To be truthful, I was put off by all the hype that surrounded Tenth of December when it was released back in January. Articles about the short stories and their author, George Saunders, were everywhere. All the major papers, magazines and blogs were praising, lavishly, both the collection and Saunders himself. All of sudden I was seeing articles about or by Saunders from years past, all floating to the front, all becoming part of this giant group-hug! He was compared to Twain and Flannery O’Connor, to Vonnegut and Pynchon, to Bartheleme and Welty. Even the late David Foster Wallace was corralled in for a blurb on the inner covers.
And now, I can say, all the hype was legitimate and deserved. Tenth Of December is something special.
The longest story in the book “The Semplica Girl Diaries” begins with a father, in the near future, starting a diary. As he begins, he recounts his fears and worries for his children, fears that they are growing up with so much less, materially, than their classmates. He also reveals his own anxieties about his failure as a provider of these consumer necessities. During the course of his journaling, the family is teased with a windfall and then pushed towards ruin. Oddly enough, strung throughout the story, literally, are third-world women who sell themselves in America as lawn ornaments, putting his own focus on material success in a very skewed light.
Other fathers–or father figures– appear throughout the stories. In the first story, “Victory Lap,” a young boy saves a girl who is being abducted. But he second guesses all of his heroic actions in terms of what his father would say about his getting involved and not completing his chores. At the same time, the perpetrator keeps worrying about his own father–and while carrying out his violent abductions–worries whether his father would be proud of the way he is doing things.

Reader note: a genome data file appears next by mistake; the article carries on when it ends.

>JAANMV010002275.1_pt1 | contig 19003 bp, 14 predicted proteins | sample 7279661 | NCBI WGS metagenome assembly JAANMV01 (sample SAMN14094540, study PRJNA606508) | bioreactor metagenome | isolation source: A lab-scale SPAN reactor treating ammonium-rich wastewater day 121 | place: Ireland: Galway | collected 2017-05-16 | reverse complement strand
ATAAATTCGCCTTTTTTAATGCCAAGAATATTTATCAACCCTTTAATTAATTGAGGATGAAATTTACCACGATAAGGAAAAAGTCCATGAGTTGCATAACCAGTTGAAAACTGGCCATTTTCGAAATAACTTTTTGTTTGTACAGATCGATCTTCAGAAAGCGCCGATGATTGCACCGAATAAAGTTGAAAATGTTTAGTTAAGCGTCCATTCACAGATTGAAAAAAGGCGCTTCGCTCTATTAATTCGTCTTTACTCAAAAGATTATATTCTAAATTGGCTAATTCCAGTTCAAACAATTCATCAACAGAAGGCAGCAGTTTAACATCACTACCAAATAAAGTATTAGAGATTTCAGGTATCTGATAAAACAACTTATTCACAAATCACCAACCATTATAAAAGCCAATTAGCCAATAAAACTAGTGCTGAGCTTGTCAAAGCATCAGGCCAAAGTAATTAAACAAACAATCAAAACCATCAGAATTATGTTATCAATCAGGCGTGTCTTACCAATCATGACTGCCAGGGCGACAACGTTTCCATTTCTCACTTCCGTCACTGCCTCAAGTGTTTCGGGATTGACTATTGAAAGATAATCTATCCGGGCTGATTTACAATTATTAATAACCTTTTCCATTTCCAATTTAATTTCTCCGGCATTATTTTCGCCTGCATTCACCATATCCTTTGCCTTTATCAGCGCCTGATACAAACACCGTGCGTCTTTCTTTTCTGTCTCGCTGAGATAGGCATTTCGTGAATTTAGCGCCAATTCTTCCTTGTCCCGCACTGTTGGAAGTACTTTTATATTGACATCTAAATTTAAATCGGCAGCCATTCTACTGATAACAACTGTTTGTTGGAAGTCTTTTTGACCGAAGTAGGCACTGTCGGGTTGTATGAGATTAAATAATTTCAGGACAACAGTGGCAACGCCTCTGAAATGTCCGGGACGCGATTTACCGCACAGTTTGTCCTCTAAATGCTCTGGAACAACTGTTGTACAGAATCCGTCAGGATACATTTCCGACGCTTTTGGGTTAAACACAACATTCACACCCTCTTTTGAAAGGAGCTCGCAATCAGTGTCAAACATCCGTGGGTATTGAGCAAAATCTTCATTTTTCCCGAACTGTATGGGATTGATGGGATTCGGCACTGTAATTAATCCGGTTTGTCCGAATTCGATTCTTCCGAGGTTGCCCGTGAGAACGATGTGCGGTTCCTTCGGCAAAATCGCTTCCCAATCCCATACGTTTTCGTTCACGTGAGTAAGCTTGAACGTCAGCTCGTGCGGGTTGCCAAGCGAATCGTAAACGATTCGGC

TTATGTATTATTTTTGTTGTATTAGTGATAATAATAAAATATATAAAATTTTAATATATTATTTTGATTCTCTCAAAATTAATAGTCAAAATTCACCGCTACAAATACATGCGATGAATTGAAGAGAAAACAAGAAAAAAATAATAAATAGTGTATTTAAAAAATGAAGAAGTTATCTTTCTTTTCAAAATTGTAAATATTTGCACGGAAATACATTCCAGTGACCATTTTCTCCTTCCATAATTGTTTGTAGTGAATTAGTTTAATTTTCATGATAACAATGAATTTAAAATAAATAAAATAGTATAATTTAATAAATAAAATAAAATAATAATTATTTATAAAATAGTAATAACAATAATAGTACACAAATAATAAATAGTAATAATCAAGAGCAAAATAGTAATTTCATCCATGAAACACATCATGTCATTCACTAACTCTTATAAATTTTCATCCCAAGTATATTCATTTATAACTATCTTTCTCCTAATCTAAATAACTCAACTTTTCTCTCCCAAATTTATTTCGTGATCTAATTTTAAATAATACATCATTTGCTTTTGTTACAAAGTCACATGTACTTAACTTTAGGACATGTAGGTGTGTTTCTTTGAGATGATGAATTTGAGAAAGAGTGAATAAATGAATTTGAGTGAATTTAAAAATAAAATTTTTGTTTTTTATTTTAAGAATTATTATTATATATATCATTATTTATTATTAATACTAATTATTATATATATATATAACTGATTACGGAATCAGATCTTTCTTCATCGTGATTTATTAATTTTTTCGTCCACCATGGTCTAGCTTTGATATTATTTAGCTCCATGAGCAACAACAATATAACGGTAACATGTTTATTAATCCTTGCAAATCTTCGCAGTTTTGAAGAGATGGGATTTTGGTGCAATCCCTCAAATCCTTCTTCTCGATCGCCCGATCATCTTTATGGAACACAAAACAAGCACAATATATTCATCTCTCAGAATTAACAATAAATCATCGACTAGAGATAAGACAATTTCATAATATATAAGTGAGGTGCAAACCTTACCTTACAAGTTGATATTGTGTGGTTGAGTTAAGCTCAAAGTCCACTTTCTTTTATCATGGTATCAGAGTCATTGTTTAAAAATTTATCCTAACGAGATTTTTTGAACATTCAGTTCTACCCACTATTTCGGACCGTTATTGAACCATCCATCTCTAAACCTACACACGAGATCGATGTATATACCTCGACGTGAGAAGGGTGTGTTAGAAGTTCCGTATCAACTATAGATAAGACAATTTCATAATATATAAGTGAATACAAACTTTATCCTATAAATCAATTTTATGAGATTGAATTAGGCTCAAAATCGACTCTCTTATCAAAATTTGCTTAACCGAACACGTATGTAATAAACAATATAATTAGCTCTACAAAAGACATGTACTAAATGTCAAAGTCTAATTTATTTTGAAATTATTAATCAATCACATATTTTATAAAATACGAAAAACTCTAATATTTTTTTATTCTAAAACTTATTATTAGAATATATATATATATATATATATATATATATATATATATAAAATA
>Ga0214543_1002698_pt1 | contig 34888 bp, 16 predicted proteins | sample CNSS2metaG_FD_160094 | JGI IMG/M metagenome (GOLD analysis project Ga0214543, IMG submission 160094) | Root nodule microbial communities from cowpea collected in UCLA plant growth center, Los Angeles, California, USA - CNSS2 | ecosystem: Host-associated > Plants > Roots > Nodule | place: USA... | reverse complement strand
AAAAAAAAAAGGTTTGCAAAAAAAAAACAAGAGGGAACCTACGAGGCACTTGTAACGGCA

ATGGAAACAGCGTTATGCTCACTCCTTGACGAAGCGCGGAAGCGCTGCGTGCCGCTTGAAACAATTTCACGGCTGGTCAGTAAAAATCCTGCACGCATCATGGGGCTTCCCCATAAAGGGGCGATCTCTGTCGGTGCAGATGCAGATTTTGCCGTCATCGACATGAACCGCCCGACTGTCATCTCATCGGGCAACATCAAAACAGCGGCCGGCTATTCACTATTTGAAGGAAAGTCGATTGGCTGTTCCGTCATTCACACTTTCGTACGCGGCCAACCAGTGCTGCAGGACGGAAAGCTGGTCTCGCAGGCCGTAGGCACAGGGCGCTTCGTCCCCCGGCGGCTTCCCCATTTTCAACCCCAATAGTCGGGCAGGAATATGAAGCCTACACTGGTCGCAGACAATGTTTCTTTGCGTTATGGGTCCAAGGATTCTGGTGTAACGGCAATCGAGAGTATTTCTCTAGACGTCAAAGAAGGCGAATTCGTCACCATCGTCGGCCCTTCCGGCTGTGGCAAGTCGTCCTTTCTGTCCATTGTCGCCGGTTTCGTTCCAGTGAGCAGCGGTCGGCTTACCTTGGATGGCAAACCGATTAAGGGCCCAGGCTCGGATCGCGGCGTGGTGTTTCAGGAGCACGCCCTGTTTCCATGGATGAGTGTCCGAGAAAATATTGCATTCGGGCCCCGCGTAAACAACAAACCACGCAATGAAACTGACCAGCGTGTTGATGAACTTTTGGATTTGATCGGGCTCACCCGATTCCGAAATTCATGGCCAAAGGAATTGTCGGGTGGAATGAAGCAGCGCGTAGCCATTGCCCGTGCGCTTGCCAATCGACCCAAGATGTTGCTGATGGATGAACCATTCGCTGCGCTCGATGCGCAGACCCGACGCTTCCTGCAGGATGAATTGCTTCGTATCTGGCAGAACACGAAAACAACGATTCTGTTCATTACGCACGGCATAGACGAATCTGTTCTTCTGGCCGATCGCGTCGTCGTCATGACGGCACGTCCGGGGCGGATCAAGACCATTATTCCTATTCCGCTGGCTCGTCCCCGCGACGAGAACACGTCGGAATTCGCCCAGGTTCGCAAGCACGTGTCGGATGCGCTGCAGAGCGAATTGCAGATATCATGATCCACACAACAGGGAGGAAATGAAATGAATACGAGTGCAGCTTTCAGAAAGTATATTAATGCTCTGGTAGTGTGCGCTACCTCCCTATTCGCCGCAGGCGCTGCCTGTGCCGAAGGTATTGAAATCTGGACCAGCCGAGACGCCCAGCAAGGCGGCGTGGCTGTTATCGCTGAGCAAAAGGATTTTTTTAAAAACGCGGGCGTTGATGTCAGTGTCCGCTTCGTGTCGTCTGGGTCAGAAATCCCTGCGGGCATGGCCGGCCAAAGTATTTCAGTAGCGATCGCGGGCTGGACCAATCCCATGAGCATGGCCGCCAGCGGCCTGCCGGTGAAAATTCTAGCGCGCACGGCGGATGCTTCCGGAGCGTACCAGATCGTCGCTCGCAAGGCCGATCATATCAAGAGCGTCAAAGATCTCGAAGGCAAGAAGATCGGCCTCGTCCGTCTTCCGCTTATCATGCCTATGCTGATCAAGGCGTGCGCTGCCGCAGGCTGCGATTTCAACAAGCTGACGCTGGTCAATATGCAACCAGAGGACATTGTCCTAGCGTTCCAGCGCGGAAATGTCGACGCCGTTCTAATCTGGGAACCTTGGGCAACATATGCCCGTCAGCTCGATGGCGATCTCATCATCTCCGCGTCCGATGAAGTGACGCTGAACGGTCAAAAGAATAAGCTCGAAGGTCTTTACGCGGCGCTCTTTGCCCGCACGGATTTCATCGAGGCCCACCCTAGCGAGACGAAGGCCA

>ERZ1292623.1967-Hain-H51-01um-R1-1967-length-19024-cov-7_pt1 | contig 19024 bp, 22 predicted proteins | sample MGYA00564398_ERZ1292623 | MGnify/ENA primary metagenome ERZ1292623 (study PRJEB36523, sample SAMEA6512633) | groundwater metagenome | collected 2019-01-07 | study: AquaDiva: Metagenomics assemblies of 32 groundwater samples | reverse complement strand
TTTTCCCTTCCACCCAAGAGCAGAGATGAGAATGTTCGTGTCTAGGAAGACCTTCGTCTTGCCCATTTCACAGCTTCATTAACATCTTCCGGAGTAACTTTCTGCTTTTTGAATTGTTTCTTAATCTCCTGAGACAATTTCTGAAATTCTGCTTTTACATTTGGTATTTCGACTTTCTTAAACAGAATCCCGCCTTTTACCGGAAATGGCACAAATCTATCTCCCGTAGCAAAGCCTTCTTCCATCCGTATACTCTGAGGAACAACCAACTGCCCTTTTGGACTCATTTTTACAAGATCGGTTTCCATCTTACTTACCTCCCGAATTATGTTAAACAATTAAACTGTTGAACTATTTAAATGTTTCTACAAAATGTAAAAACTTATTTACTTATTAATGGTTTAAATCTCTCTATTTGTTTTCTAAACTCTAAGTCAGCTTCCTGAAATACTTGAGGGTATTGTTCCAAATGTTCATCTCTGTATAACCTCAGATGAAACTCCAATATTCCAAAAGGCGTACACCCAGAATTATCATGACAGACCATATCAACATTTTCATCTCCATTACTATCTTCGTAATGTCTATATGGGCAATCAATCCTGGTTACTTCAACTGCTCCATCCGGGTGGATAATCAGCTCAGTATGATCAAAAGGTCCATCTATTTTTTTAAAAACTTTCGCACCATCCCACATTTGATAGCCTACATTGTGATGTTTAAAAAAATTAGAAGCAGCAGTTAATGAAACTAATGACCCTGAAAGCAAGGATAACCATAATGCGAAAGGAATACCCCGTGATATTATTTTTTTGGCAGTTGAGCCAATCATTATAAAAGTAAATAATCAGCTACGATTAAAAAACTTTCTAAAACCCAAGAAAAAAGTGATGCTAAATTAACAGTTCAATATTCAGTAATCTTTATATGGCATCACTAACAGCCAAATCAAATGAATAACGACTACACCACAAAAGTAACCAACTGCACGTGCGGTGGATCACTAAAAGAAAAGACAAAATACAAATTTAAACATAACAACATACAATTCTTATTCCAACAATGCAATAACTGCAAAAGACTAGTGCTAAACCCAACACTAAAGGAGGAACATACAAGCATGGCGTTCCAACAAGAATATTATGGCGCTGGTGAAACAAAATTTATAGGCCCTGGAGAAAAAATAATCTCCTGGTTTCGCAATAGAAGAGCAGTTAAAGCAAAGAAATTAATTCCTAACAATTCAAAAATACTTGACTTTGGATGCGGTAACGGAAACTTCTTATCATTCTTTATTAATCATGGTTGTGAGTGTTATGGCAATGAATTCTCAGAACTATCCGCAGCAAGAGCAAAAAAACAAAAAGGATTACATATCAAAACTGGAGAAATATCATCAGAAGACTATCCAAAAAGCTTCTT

In a very short piece, “Sticks,” an aloof, mean-spirited and inaccessible father dresses a crucifix-like contraption for every holiday: Santa for Christmas, a groundhog for February 2nd, a soldier for Veterans Day, etc. When his wife dies, he dressed the pole as Death and makes a memorial to her. His own–and the sticks’–ending is seemingly inconsequential, but full of pathos nevertheless.
On the whole, Saunders’ stories are full of dysfunctioning families trying to succeed in a world of plastic values and overwrought commercialism. It is filled with simple people having difficulty coping in an increasingly complicated world. This world he describes is a bit off-kilter, but it all seems unnervingly familiar. And his telling of these tales is enjoyable and unforgettable.
Life and death, hope and despair, pride and self-loathing: these are the topics that Saunders addresses but in a way that is funny as often as it is heart wrenching, a way that is wryly observed, emotional and thought provoking.
All that hype was well deserved after all.